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Ash
Book
2009
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Trade Reviews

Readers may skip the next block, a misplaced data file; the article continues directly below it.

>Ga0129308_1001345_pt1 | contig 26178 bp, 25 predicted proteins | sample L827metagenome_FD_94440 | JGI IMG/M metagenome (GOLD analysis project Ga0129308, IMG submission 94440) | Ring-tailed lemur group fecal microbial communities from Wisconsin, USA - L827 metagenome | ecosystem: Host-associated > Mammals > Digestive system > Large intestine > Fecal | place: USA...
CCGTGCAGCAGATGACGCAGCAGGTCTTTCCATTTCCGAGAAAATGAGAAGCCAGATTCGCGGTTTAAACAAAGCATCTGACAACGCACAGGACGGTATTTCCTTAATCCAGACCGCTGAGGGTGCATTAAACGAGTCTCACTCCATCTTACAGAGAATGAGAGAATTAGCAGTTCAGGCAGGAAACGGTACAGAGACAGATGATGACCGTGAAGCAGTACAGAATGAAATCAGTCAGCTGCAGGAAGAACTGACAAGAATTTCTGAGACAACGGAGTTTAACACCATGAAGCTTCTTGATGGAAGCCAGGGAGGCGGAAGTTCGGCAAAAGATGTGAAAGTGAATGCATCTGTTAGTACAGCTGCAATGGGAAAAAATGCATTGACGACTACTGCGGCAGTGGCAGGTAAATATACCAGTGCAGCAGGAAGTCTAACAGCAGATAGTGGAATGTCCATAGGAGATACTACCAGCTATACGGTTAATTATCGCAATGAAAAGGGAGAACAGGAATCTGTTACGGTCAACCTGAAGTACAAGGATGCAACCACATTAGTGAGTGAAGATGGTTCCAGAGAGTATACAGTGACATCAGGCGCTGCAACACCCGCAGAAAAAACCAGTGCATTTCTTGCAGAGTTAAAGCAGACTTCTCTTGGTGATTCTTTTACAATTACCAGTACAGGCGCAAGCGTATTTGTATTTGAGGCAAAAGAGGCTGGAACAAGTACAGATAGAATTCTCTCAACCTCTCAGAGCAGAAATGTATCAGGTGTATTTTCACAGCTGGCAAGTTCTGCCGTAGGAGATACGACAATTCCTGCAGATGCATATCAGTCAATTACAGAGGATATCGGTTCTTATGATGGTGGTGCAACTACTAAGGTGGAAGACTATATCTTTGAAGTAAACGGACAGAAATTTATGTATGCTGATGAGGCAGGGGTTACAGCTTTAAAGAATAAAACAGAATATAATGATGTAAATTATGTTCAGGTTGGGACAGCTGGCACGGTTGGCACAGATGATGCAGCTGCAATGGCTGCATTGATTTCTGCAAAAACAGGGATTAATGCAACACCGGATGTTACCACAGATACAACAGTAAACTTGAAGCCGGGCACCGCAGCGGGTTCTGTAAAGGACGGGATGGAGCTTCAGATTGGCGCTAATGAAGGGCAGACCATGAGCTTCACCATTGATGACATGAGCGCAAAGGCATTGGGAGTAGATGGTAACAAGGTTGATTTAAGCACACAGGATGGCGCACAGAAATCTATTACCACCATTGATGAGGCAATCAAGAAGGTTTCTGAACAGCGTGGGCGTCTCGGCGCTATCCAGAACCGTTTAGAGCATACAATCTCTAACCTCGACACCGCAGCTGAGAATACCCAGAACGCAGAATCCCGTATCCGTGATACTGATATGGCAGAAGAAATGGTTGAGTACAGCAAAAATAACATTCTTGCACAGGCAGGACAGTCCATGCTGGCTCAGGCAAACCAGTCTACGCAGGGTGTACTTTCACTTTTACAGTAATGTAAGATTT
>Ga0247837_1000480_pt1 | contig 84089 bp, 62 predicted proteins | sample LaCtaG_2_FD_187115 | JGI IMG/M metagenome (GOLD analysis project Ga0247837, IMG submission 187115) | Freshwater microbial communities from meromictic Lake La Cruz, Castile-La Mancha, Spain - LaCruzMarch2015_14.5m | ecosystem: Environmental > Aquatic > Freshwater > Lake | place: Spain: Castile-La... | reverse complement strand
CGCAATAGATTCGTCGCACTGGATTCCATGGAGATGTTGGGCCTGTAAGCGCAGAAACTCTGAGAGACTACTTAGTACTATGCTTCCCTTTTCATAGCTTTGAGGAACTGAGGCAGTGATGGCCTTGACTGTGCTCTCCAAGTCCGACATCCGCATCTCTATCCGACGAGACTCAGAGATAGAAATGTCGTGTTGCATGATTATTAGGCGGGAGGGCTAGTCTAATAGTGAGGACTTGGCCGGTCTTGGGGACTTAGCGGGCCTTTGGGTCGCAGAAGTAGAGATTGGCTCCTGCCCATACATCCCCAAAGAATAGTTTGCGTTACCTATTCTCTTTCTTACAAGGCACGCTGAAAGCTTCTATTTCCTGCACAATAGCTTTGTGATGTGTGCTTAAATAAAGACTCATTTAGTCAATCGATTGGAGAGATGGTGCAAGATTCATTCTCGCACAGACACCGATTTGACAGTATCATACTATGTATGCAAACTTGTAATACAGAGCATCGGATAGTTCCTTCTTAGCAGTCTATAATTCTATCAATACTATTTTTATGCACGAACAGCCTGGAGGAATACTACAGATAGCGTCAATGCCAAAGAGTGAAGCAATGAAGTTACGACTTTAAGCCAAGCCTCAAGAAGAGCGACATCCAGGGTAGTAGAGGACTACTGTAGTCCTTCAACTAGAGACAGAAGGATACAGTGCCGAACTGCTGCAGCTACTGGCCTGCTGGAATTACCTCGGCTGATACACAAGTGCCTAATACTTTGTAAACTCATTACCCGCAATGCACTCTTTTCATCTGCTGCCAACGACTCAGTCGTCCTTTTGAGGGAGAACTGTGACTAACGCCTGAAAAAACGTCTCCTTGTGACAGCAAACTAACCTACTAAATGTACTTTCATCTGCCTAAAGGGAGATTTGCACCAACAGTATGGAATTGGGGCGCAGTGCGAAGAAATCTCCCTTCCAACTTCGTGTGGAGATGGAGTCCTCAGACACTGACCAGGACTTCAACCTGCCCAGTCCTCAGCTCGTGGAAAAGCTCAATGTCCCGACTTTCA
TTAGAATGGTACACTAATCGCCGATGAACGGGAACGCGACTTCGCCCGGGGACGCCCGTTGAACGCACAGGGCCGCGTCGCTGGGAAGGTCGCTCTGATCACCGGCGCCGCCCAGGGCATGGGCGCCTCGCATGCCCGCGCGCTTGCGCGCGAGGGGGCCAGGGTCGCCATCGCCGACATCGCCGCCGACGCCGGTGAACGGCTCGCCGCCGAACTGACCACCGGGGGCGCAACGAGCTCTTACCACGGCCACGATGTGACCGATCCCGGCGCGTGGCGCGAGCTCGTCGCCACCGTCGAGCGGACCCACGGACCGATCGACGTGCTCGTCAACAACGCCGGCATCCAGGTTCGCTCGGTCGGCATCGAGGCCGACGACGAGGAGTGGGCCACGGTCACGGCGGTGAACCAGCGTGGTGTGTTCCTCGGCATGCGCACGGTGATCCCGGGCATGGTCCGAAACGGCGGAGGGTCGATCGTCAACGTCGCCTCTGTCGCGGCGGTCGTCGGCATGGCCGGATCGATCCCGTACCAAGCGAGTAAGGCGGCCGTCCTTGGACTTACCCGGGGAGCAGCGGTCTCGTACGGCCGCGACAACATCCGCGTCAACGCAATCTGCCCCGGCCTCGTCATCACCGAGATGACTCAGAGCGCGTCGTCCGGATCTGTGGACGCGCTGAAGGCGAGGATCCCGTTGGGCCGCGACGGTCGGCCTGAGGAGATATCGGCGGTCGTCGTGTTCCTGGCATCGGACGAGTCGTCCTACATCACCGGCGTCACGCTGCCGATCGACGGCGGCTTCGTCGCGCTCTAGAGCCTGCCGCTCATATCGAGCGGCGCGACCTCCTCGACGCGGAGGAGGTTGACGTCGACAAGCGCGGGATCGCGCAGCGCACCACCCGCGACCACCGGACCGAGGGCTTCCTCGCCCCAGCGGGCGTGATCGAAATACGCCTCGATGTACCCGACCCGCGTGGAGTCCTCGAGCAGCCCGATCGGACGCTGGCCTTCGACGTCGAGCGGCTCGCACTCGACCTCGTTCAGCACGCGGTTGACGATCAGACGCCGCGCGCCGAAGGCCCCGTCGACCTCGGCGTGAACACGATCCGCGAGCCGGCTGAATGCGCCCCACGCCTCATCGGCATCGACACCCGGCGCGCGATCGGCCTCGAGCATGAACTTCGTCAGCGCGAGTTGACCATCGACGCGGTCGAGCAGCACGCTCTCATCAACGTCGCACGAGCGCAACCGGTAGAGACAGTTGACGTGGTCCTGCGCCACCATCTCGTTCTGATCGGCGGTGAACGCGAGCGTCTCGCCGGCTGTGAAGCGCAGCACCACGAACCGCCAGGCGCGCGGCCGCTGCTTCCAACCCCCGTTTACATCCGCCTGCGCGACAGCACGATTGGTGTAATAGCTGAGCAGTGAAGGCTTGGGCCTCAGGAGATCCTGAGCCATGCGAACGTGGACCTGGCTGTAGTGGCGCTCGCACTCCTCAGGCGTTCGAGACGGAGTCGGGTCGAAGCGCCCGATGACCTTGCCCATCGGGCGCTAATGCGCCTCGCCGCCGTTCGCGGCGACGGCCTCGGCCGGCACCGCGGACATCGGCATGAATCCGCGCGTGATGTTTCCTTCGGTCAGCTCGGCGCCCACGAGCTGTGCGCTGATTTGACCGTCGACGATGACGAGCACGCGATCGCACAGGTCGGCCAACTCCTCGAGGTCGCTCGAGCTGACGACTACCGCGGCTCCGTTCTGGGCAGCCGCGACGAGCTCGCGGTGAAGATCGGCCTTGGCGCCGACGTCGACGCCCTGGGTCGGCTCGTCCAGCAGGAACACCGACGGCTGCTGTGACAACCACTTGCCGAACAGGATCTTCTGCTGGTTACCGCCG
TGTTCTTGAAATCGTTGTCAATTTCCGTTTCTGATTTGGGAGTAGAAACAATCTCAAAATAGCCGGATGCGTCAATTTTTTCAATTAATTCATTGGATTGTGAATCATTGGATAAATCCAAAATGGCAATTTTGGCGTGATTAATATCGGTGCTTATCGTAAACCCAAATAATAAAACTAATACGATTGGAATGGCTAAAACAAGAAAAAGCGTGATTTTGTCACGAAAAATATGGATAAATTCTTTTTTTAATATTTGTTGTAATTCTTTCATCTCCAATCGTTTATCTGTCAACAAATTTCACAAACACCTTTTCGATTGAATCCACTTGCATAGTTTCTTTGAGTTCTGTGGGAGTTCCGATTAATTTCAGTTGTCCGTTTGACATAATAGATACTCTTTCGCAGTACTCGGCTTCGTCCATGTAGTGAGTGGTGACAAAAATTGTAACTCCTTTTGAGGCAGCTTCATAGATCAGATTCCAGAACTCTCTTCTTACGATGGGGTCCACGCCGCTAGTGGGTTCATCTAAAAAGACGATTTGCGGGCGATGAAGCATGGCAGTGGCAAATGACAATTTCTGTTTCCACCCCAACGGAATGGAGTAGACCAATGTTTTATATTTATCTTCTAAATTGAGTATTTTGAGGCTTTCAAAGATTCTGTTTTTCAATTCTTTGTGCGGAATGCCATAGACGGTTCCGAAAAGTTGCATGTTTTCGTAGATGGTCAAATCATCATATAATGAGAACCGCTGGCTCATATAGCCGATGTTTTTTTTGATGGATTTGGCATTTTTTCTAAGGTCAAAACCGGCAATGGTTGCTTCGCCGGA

New York Times Review